To discover how the Danes became world leader’s in design, visit Designmuseum Danmark, where the country’s biggest export is celebrated with exhibits featuring, ceramics, glass, jewellery and over 100 chairs from the most prestigious designers of the last century. This former hospital building is also conveniently home to one of the best lunch options in the city. Named after Kaare Klint, the cafe puts a New Nordic twist on traditional Danish Smorgasbord, with open-faced sandwiches of salted Norwegian herring and smoked salmon to be enjoyed in the 18th century suntrap courtyard.

Boasting more Michelin-starred restaurants than any other Scandinavian capital, Copenhagen is a gastronomic powerhouse. Having topped the controversial list of The World’s 50 Best Restaurants four times over the past decade, Noma is the restaurant that practically invented New Nordic cuisine. The restaurant reopened after a hiatus last year on a former shipyard island in Copenhagen harbour which played home to the experimental anarchist community of Freetown.

Embracing the free-spirit of its previous occupiers, it has since regained its two Michelin-star status only a year after René Redzepi relaunched the restaurant with a menu that changes with the seasons. The summer menu revolves around the garden, though it won’t necessarily be vegetarian: think off-the-wall delights including sea-snail broth and ant sauce. In colder months, deer, moose and even bear will feature. All year round, you can expect every dish on the menu to contain something from the ocean.

The airy, pointed-roofed dining room is reminiscent of a Nordic fishing village, decked with sanded oak and Douglas fir. Modernist spindle-legged tables are positioned to look out through glass walls to views of surrounding woodland. Reservations are fully booked for the next few months, but you’ll need that time to save for the 20-course tasting menu racking up at £290 per head.

Noma’s influence can be felt across Copenhagen as its alumni continue to blaze their own trails, offering the city’s foodies culinary prowess at a more affordable price. Blox Eats, owned by Noma co-founder Claus Meyer offers a more accessible taste of the fresh-caught local seafood Copenhagen is famed for. Down in the lively neighbourhood of Jægersborggade, Manfreds is a laid-back diner headed by former Noma chef Christian Puglis. With a farm-to-plate ethos reflective of the city’s reputation for sustainability, the restaurant serves an organic menu of vegetables harvested daily from the its own plot.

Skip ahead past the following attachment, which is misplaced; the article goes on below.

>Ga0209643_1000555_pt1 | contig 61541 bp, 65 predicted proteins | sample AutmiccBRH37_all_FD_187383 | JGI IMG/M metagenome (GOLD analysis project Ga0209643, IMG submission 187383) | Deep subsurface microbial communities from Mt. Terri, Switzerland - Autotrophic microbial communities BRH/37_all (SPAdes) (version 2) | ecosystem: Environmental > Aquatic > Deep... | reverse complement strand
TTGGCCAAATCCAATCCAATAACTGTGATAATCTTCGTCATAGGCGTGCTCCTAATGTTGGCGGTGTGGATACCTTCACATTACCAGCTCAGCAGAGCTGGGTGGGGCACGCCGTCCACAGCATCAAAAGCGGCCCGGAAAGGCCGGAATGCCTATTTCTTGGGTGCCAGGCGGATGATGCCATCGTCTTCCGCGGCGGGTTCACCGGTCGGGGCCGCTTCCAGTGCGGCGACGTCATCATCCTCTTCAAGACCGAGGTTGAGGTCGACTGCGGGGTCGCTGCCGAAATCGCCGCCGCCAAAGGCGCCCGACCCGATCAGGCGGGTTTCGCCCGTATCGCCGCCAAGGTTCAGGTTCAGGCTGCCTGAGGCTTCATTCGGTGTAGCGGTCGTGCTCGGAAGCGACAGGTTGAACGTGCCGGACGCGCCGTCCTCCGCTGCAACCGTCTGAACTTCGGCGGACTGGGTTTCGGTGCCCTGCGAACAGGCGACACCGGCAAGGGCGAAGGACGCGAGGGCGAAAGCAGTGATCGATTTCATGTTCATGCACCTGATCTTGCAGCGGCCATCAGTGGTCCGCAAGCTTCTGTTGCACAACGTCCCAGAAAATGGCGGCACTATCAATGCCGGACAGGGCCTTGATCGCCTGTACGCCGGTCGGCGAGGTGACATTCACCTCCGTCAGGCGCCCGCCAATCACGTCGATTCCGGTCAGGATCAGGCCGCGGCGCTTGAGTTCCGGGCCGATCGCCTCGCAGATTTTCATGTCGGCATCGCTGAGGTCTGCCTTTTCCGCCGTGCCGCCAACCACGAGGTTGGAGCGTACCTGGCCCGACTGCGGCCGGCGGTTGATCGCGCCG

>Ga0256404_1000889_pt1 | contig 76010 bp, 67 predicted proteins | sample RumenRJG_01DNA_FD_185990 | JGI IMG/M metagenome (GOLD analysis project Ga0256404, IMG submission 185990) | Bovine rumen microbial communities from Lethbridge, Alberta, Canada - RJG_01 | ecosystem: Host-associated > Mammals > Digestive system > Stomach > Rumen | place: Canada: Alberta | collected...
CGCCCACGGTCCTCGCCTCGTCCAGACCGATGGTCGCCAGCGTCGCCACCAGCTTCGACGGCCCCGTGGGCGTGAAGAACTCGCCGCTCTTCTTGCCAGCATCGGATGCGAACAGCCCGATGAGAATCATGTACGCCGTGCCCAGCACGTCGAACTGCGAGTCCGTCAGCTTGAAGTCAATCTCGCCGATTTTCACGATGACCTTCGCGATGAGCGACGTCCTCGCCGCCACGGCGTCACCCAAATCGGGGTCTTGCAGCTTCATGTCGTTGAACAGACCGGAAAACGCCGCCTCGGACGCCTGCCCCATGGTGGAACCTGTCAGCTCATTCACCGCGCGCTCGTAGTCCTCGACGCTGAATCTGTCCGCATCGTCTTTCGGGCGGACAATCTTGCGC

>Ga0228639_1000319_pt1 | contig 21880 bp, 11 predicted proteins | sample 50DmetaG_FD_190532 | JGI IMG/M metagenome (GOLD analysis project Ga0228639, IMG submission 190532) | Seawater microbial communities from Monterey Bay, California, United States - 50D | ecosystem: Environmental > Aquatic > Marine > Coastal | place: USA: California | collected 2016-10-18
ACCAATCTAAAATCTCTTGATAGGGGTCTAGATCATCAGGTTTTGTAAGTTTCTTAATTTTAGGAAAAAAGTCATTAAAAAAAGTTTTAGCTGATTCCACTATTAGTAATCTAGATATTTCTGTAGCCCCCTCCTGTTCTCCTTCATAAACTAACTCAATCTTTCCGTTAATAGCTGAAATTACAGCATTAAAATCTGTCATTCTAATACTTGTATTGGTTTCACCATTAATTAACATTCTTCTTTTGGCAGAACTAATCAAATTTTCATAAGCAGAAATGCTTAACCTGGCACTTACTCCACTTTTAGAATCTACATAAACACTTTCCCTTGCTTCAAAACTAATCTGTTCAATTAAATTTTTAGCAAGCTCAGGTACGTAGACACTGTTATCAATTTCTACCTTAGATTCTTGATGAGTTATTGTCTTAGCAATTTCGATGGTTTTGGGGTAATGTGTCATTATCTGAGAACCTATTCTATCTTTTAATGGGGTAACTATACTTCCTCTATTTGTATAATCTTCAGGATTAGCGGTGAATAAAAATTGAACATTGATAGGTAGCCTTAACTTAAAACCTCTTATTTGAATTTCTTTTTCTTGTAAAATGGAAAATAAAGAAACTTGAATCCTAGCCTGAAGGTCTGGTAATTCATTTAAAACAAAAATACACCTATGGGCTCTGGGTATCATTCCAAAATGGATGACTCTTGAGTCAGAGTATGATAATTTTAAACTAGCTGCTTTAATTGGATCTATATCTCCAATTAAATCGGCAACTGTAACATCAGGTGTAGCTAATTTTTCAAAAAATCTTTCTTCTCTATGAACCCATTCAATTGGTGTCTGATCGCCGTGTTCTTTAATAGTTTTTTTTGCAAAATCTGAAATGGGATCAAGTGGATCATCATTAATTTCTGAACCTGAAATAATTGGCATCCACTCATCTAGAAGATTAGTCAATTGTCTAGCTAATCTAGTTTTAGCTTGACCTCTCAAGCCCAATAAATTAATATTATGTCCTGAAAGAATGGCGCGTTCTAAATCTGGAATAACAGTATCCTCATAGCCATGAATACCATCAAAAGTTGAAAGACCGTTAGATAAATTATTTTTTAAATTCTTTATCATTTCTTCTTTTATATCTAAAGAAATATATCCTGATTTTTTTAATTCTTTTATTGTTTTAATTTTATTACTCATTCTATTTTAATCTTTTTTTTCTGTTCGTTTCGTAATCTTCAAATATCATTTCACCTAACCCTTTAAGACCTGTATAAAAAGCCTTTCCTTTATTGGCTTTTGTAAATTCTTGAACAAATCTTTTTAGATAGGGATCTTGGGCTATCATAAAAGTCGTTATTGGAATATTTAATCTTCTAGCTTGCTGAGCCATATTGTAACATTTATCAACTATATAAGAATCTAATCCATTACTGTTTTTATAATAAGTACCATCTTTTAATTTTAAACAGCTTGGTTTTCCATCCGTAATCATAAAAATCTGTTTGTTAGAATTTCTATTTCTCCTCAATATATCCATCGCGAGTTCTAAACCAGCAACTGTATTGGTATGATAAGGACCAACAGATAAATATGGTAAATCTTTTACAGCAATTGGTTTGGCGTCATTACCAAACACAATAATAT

The Carlsberg Visitor Centre is closed until 2020 while it undergoes huge regeneration works after years of wear and tear. But that’s no shame – Copenhagen is home to some of the best breweries in the world including Dry & Bitter, Amager Bryghus and craft beer behemoth Mikkeller.

Founded in 2006 by former physics teacher Mikkel Borg Bjergso, what started as an after-class experiment in his Copenhagen kitchen, became a craft beer empire. Now boasting 43 bars worldwide (including his recent UK venture with 80s pop legend Rick Astley), his bold and experimental style has earned the gypsy brewer international acclaim.

With 15 locations in Copenhagen alone, pairing craft beer with foodie concepts from Ramen-joints to chocolate shops, by far the best is the collaborative effort with Midwest brewery Three Floyds Brewing. Aptly situated in the old meatpacking district, Warpigs offers authentic Texas-style barbecue alongside 20 taps of US-style hop-forward beer. Nothing is done by halves. Its head chef Andrew Hroza, imported direct from Texas, prepares his brisket for a minimum of 12 hours in two gigantic smokers capable of smoking up to two tonnes of meat a day.

Unfortunately, all this Nordic bliss comes at a price. Even in the humblest of neighbourhood cafés, a coffee costs around £5, a beer starts at £7 and a light lunch with wine can leave you £50 out of pocket. However, with a number of budget hotel options around the city, you don’t need to break the bank to enjoy the capital in style.

Take your trip to new heights at popular two-star hotel, Wakeup Copenhagen Borgergade, selecting from three categories of rooms: ‘standard’, on the lower floors, ‘sky’ found on the middle and ‘heaven’, bestowing superior city centre views from the top floors. It may be shy of a couple of stars, but the facilities are far from spartan. Danish architect Kim Utzon has cleverly designed rooms in light and airy modernist style to give the illusion of space.

Arp-Hansen Hotel Group, the largest hotel chain in the city has converted the former headquarters of the Danish Metalworkers’ Union into a temple of rustic Scandi minimalism. Steel House drips with post-industrial chic, the luxurious 253-room hostel offering options for every budget, from dorms to private rooms with a terrace. Double rooms start from a very reasonable £47 and include free Wi-Fi, gym and pool access.

There’s no shortage of sustainable options, but the Bali-inspired Axel Guldsmeden hotel comes up trumps on eco-credentials. Its Green Globe certification means all the materials used in rooms are sustainable, from the organic cotton sheets to bamboo toothbrushes. You couldn’t ask for a more central location, with Central Station and Tivoli gardens moments away. But if you simply want to get away from it all, bike hire is available for a small fee.

With EasyJet flights from Manchester City Airport costing as little as £32 each way, there has never been a better time to get your hygge fix.